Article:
Showing posts with label Jewish fiction. Show all posts
Showing posts with label Jewish fiction. Show all posts

07 May 2017

Meet the Mendozas: A Family of Cultural Relativists in An Age of Absolutism


 Family Fortnight +  Leading up to the International Day of Families on the 15th of May, we bring you the ninth in a series about mystery writers’ take on families. Settle back and enjoy!
by Elizabeth Zelvin

Diego Mendoza, a nice Jewish boy from Seville, was born knocking on the inside of my head one night, demanding that I tell his story: he sailed with Columbus on the voyage of discovery on the very day in 1492 that the Jews were expelled from Spain. Why did Columbus take him on? (I have my reasons for not believing the theory that Columbus himself was Jewish.) Diego's dad was shipwrecked with Columbus off the coast of Portugal in their youth (the shipwreck is historical fact), and he'd remained a friend of the family. Young Columbus also had a crush on Diego's mother, though that didn't come out till Journey of Strangers, the second novel, as a piece of ancient family history.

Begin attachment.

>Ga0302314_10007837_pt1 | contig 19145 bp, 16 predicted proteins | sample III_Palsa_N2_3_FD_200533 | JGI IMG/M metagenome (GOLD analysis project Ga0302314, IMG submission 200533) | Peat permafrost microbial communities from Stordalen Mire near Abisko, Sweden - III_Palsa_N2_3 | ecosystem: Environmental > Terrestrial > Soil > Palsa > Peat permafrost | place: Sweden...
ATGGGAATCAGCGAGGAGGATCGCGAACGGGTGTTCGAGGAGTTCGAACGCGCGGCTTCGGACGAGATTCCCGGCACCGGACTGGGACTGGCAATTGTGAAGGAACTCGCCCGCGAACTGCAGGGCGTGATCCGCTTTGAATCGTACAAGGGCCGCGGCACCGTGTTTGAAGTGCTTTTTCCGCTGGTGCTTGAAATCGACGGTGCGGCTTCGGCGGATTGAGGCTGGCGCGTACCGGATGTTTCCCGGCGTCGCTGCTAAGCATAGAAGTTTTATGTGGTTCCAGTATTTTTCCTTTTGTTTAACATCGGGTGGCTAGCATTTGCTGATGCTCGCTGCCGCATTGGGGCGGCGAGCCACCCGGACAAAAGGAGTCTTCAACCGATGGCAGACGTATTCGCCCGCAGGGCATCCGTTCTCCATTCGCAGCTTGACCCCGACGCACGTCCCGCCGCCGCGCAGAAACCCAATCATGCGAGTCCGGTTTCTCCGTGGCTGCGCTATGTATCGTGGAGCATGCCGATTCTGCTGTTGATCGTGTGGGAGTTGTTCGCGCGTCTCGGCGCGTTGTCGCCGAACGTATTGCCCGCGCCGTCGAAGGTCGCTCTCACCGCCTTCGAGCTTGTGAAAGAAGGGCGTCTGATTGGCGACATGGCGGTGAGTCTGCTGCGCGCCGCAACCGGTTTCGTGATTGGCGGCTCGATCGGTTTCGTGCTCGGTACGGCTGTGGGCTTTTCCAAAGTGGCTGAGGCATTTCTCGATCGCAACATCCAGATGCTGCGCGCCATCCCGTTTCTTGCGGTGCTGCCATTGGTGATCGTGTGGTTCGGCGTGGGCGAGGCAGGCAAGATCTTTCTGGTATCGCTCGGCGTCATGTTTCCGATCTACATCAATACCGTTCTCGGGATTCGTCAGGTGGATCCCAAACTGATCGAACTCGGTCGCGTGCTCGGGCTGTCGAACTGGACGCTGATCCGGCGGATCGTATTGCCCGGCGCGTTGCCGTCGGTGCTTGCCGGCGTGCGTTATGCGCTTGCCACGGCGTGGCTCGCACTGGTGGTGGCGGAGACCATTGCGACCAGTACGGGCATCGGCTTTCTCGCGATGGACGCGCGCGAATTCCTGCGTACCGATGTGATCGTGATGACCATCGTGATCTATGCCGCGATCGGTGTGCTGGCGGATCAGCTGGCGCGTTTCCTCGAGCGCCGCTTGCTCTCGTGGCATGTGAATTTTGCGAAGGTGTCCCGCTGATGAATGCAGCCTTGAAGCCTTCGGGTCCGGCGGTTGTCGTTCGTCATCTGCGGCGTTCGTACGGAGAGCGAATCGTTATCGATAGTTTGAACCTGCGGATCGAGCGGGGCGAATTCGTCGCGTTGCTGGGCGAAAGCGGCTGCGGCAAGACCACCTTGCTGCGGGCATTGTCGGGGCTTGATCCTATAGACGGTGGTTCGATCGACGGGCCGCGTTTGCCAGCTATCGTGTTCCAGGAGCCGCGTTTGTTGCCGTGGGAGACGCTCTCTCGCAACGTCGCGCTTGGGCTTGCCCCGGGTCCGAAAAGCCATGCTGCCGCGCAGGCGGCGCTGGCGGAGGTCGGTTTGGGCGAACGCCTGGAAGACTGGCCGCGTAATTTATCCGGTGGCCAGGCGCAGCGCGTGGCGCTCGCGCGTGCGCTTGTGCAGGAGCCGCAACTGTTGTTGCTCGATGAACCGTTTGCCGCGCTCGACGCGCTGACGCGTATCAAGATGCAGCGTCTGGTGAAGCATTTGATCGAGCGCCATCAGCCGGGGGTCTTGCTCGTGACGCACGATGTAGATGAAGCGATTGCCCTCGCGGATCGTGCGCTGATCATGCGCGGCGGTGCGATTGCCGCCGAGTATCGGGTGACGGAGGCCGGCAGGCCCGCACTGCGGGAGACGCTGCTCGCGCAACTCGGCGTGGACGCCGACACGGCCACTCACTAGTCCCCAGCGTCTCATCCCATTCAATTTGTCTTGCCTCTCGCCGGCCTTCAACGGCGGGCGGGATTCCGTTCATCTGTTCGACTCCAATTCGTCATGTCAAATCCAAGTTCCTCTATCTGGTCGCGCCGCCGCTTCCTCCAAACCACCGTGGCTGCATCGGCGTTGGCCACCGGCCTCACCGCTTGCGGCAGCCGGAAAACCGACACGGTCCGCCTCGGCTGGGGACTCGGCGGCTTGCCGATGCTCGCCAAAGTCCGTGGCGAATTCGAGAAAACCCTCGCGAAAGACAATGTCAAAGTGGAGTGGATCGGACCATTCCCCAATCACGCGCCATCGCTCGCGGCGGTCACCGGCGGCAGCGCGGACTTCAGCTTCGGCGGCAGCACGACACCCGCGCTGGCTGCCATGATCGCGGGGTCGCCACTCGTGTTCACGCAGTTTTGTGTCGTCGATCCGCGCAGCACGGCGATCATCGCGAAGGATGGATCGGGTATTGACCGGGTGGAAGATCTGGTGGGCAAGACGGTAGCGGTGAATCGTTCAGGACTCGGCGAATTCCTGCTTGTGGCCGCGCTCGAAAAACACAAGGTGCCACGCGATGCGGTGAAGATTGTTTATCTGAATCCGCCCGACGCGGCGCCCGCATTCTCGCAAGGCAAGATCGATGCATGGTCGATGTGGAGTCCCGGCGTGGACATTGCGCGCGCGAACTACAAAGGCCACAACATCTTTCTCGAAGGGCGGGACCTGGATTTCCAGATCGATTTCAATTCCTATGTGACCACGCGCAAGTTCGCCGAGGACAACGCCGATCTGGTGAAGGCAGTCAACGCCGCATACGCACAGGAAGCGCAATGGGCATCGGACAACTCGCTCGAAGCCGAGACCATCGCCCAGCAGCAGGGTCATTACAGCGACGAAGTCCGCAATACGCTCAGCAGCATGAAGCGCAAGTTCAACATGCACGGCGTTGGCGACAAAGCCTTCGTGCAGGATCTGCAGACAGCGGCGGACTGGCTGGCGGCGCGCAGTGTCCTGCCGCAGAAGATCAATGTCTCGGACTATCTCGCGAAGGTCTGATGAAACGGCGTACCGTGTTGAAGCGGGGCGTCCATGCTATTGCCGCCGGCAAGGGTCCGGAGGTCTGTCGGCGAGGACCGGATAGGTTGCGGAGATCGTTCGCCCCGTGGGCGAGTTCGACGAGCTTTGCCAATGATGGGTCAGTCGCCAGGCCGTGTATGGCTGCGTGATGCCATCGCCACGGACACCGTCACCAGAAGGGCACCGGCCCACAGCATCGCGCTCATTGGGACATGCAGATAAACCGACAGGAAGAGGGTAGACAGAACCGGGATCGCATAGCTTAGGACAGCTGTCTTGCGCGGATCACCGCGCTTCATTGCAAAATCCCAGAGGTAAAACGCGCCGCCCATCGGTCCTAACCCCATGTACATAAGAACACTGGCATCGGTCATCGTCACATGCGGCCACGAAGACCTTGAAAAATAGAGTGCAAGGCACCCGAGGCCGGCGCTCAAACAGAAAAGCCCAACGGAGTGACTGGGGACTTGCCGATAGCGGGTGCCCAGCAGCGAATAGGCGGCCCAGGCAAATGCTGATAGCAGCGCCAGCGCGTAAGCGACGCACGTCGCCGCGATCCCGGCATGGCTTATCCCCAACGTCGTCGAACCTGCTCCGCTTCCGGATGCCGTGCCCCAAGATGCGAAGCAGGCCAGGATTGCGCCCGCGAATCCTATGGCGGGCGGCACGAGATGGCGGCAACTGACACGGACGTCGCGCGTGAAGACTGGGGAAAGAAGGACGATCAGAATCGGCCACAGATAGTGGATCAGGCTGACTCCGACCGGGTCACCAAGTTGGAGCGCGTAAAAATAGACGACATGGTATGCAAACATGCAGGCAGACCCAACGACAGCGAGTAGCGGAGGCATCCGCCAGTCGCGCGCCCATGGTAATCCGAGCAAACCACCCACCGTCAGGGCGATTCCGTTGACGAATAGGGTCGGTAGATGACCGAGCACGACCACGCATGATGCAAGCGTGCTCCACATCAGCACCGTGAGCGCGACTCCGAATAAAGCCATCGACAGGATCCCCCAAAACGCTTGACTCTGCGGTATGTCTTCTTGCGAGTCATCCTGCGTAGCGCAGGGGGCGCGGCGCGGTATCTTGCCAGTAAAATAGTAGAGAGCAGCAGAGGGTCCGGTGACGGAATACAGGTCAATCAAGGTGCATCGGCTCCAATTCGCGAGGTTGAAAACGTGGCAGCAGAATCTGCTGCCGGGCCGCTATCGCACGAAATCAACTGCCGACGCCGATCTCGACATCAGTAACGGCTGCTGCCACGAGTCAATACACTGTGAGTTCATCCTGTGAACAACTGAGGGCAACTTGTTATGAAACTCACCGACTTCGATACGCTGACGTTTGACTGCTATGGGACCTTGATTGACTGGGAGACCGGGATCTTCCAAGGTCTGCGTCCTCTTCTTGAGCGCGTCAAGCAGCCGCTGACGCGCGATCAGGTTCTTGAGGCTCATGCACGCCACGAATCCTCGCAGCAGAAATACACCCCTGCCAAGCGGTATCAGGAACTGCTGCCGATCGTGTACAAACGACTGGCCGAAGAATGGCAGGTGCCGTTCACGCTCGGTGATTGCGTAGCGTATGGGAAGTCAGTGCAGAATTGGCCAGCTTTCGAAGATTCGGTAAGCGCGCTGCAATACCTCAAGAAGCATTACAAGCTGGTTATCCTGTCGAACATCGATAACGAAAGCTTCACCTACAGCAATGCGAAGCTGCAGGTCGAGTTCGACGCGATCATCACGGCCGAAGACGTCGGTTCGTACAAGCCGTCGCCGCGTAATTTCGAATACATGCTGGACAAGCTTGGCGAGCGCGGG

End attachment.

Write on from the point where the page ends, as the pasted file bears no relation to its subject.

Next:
So Diego had a father, did he? Diego escaped to what turned out to be "the Indies." Where did the rest of the family go? In "The Green Cross," the first of two Diego stories about the first voyage that appeared in Ellery Queen's Mystery Magazine, I sent Diego's "parents and sisters" to Italy, where many Spanish Jews fled at the beginning of the Sephardic diaspora. Diego sprang to such vivid life that I decided he deserved a novel, which presented new challenges.